In Judith James' Highland Rebel Jamie Sinclair is a solider, a master of disguise, a little bit of a rogue, and almost penniless. Nevertheless, the ladies love him and he has a promising future with a woman waiting for him back home in England who has money. His hopes of a well off and comfortable future are dashed in the heat of battle when he meets and marries a young Scottish girl- Catherine Drummond. Jamie does not know it at the time, but she is rich... very rich. Jamie's intention for marrying her is to save her from the evil thoughts and hands of his bored, blood thirsty soldiers. Catherine soon pays him back for his `kindness' by nursing him back to health when he is all but beaten to death trying to get her back once she inevitably runs from the marriage. Beaten over the head and sent back to England in disgrace, Jamie is left penniless again and falls out of favor with the King for snubbing his former soon-to-be wife for a Scottish rebel girl.
Catherine, however, finds that she quite likes being married without the burden of having a husband around. Years pass, but circumstance takes Catherine to England to meet the King and hopefully begin to sell her people's whiskey to the court for a profit. When she sees Jamie again, they come to an understanding that they will pretend to be married for a while before splitting amicably. Catherine promises Jamie that she will pay him handsomely for playing his role.
Problem is, they soon begin to develop a powerful attraction toward one another. It is hard for Catherine to endure Jamie playing his charms on other women and not her, and Jamie feels increasingly possessive of the beautiful and charming Catherine. Because the two of them knock heads relentlessly, they convince themselves that they should not pursue one another, which only causes more confusion and anxiety. And, of course, more attraction.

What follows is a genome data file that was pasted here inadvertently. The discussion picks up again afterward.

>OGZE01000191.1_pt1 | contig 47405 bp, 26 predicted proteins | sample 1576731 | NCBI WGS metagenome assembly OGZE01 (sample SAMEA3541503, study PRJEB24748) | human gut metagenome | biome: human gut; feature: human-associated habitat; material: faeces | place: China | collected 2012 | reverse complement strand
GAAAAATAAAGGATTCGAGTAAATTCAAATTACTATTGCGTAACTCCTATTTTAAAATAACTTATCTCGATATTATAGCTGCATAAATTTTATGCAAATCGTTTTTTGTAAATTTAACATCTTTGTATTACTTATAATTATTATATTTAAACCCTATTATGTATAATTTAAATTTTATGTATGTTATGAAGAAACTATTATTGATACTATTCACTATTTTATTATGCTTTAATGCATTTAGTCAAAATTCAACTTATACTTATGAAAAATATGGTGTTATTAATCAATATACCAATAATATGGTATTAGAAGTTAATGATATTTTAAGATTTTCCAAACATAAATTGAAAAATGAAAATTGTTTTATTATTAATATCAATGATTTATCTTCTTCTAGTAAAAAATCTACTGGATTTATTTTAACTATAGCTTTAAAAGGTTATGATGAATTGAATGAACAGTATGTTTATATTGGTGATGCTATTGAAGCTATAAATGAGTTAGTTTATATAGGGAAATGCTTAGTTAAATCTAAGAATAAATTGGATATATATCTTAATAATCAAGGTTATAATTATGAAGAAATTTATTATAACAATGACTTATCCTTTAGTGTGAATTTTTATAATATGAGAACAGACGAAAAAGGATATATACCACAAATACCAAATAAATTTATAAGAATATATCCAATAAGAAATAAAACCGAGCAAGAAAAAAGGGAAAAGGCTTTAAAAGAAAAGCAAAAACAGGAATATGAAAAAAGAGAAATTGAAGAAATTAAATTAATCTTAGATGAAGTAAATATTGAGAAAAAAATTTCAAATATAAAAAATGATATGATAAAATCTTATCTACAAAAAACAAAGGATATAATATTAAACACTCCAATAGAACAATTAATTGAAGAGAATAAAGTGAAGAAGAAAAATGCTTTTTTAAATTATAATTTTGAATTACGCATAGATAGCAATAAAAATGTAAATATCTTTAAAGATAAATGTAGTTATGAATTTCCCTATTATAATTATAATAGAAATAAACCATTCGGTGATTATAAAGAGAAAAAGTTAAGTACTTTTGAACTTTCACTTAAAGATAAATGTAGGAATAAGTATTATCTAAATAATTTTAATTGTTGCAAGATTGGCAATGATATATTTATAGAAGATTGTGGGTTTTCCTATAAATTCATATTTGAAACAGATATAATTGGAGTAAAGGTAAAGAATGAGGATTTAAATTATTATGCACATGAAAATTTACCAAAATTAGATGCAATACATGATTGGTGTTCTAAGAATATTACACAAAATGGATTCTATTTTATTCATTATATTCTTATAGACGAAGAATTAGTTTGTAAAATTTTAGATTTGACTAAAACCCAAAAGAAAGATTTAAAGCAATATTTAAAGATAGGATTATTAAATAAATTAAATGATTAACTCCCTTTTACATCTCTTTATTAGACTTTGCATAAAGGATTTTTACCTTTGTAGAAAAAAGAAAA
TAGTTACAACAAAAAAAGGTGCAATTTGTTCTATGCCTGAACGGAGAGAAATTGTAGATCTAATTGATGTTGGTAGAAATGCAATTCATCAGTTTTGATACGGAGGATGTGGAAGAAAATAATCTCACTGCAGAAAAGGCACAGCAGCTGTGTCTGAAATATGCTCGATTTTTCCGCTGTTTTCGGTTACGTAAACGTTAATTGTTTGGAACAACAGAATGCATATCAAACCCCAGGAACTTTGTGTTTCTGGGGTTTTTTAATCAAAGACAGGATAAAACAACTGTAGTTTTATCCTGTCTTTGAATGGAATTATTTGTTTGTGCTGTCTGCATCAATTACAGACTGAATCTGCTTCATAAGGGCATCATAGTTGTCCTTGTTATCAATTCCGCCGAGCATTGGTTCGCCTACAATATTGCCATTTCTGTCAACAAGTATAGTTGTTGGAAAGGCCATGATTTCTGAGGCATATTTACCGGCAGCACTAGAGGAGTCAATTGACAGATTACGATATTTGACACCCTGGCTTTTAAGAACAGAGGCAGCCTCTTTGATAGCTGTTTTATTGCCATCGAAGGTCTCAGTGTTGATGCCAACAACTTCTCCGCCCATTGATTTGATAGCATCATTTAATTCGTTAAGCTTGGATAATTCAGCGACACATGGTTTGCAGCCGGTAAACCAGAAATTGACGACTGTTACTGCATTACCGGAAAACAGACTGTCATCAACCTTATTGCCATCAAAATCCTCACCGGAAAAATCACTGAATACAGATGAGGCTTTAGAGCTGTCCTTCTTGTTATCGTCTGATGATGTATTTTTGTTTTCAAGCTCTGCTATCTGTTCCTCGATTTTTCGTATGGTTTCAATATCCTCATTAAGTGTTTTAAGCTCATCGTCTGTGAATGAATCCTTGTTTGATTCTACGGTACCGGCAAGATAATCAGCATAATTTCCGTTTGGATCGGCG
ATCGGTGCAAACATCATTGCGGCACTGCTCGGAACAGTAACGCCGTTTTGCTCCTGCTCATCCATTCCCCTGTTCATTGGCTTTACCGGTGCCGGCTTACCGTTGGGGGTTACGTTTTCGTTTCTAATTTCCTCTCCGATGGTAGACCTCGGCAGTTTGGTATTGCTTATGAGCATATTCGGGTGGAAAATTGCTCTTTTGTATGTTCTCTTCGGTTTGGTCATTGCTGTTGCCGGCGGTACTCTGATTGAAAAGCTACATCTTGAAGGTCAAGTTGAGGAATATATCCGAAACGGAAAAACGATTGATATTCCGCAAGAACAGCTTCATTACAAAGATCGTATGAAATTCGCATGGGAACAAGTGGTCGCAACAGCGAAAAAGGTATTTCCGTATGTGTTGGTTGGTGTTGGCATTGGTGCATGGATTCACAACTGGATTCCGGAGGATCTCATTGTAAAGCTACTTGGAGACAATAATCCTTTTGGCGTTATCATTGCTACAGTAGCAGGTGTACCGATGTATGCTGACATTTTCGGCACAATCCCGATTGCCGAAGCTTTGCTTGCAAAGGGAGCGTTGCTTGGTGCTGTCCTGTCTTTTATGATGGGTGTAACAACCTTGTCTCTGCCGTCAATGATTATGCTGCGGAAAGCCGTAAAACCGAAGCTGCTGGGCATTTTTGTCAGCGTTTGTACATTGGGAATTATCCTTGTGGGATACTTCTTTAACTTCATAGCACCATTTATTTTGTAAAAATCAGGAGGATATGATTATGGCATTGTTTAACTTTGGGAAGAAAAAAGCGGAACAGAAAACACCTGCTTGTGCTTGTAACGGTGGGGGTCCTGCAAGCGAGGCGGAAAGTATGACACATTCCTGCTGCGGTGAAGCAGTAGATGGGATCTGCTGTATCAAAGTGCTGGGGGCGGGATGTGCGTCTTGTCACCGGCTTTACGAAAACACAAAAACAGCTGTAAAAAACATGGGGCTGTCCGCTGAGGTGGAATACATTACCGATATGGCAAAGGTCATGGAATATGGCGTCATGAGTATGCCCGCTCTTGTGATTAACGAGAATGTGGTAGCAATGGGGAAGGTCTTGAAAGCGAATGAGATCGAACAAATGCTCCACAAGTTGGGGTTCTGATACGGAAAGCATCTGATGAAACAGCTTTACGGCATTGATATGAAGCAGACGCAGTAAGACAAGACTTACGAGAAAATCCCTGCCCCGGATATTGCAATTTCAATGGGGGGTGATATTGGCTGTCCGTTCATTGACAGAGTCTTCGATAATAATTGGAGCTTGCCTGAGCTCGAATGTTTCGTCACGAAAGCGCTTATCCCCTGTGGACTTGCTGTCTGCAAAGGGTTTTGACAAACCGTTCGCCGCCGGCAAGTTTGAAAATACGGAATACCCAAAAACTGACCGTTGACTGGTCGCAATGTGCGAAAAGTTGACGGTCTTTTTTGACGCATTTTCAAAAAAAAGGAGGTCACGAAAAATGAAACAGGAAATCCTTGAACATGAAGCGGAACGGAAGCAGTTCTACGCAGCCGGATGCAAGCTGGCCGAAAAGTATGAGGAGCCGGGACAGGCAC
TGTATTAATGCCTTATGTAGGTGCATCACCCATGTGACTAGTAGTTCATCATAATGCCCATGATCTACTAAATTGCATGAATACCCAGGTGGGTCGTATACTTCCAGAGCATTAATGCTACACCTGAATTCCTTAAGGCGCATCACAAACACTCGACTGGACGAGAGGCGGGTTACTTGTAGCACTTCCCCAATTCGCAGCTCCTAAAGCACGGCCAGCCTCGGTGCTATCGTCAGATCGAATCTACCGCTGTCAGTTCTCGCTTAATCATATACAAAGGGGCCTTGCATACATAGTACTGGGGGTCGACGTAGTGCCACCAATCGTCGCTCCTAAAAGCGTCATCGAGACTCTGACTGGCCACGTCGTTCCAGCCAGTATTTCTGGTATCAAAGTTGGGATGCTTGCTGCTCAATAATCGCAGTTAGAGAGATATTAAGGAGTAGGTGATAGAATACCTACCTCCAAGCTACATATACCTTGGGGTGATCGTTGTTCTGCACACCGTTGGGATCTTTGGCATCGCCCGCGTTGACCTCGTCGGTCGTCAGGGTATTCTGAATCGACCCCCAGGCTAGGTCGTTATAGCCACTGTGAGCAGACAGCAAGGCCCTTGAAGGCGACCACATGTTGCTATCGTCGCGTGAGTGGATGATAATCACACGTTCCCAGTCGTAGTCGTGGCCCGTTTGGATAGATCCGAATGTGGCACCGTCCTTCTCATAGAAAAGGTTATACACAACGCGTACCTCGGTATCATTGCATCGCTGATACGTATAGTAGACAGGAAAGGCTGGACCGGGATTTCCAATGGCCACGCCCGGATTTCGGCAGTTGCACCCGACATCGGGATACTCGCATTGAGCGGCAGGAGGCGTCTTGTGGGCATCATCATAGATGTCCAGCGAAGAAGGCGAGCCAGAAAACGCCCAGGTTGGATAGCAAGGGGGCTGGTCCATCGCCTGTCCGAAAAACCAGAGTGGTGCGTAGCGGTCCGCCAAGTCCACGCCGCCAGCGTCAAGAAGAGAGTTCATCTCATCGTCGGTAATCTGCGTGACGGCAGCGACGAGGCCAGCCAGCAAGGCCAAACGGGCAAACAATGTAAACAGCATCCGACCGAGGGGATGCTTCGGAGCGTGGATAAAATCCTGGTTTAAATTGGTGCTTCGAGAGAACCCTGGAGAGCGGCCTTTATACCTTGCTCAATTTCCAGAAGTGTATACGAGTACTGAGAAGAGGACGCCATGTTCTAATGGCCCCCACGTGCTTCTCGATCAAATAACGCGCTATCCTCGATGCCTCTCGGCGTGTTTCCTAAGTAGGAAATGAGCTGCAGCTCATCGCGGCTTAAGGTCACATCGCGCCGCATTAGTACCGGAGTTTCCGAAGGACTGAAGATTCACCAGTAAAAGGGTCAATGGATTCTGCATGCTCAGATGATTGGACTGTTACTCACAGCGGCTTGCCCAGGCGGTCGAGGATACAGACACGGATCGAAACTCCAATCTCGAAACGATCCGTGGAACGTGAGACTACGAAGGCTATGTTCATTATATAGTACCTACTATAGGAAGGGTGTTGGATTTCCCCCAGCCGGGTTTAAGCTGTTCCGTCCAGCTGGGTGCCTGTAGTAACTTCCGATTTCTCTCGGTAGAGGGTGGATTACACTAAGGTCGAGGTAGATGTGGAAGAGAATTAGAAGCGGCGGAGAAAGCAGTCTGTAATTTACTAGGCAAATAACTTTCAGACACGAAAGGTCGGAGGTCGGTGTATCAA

If you do not like the typical "gasp and passion" romances that populate bookstores, Highland Rebel is a book that you will like. The characters are well relayed and have depth, each with their own personality and motivating forces. The romance itself is slow moving and complex, so there is a realistic and often times wonderfully frustrating progression from disdain to friendship and ultimately to love. Jamie and Cat do not fall all over each other, so the plot is not cliché as so much romance fiction is.
Judith James knows her history and it shows in the elegant way she presents the English Royal Court of James, as well as the harsher but beautiful Scottish Highlands of Catherine's heritage. My area of history, as anyone knows, is Rome, so I fully enjoyed what I was able to learn from Highland Rebel. Subtle beneath the passion and romance is a variety of great, valuable historical information. I was absolutely delighted by the matter of fact way James presents her world such that we absorb without feeling inundated by details and facts.
Highland Rebel is also very well written and I like how it plays out the way that Jamie and Catherine slowly come together. I dislike the brand of romance that has the heroine in the arms of the man as soon as they meet. The best female counterparts are strong willed and resistant. The greater the conflict, the greater the reward at the end when all differences are mended and the couple finally comes to accept the feelings they have. Jamie seems to be worth it, though, because he is the right kind of rogue- rough, smart, and misunderstood. And Catherine defies the expectations placed on women to achieve independence as much as any woman can. I can't say that I blame her. Naturally, this makes her the perfect fit for the unconventional Jamie.
Too bad they didn't see it earlier!
You will quite like Jamie at the end, rogue though he is. You come to understand why he is the way he is due to his own father and upbringing. Cat, too, comes across as a bit cold. However, once her character comes out, you really learn to respect her for her boldness, her wit, and her strength. She is a take charge kind of girl, but not kick butt; Cat is weak and flawed in her own way, which makes her more of an engaging and believable character. There are some definite character changes that occur toward the end, as the two of them change each other enough to allow love to take hold and come to fruition. Highland Rebel is a truly entertaining story, sometimes funny, sometimes sad, sometimes heated, sometimes absolutely frustrating. A page turner, for sure.